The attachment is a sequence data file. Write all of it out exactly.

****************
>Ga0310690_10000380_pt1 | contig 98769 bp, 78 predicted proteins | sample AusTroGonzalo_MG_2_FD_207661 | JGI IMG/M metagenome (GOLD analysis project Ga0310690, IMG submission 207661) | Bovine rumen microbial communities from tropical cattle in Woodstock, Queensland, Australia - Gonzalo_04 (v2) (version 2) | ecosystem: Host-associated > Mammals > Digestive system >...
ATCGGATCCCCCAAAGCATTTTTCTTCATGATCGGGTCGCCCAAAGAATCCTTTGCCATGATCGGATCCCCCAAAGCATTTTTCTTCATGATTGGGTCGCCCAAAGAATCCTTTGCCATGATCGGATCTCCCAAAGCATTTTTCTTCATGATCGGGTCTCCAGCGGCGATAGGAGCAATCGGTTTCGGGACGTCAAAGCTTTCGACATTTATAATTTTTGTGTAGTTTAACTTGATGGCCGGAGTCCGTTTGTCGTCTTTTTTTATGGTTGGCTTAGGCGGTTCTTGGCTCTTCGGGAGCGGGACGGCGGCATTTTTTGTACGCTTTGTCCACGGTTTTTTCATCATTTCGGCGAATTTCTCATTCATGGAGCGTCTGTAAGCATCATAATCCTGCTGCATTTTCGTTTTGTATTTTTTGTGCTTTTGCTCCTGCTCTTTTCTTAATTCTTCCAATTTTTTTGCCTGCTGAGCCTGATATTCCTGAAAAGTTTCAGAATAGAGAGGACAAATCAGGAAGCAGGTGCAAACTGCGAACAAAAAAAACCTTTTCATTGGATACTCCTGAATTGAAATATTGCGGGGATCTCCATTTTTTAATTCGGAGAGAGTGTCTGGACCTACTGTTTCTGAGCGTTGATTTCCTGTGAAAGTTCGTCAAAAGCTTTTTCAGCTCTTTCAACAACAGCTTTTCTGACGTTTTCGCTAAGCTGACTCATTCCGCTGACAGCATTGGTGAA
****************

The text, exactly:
>Ga0310690_10000380_pt1 | contig 98769 bp, 78 predicted proteins | sample AusTroGonzalo_MG_2_FD_207661 | JGI IMG/M metagenome (GOLD analysis project Ga0310690, IMG submission 207661) | Bovine rumen microbial communities from tropical cattle in Woodstock, Queensland, Australia - Gonzalo_04 (v2) (version 2) | ecosystem: Host-associated > Mammals > Digestive system >...
ATCGGATCCCCCAAAGCATTTTTCTTCATGATCGGGTCGCCCAAAGAATCCTTTGCCATGATCGGATCCCCCAAAGCATTTTTCTTCATGATTGGGTCGCCCAAAGAATCCTTTGCCATGATCGGATCTCCCAAAGCATTTTTCTTCATGATCGGGTCTCCAGCGGCGATAGGAGCAATCGGTTTCGGGACGTCAAAGCTTTCGACATTTATAATTTTTGTGTAGTTTAACTTGATGGCCGGAGTCCGTTTGTCGTCTTTTTTTATGGTTGGCTTAGGCGGTTCTTGGCTCTTCGGGAGCGGGACGGCGGCATTTTTTGTACGCTTTGTCCACGGTTTTTTCATCATTTCGGCGAATTTCTCATTCATGGAGCGTCTGTAAGCATCATAATCCTGCTGCATTTTCGTTTTGTATTTTTTGTGCTTTTGCTCCTGCTCTTTTCTTAATTCTTCCAATTTTTTTGCCTGCTGAGCCTGATATTCCTGAAAAGTTTCAGAATAGAGAGGACAAATCAGGAAGCAGGTGCAAACTGCGAACAAAAAAAACCTTTTCATTGGATACTCCTGAATTGAAATATTGCGGGGATCTCCATTTTTTAATTCGGAGAGAGTGTCTGGACCTACTGTTTCTGAGCGTTGATTTCCTGTGAAAGTTCGTCAAAAGCTTTTTCAGCTCTTTCAACAACAGCTTTTCTGACGTTTTCGCTAAGCTGACTCATTCCGCTGACAGCATTGGTGAA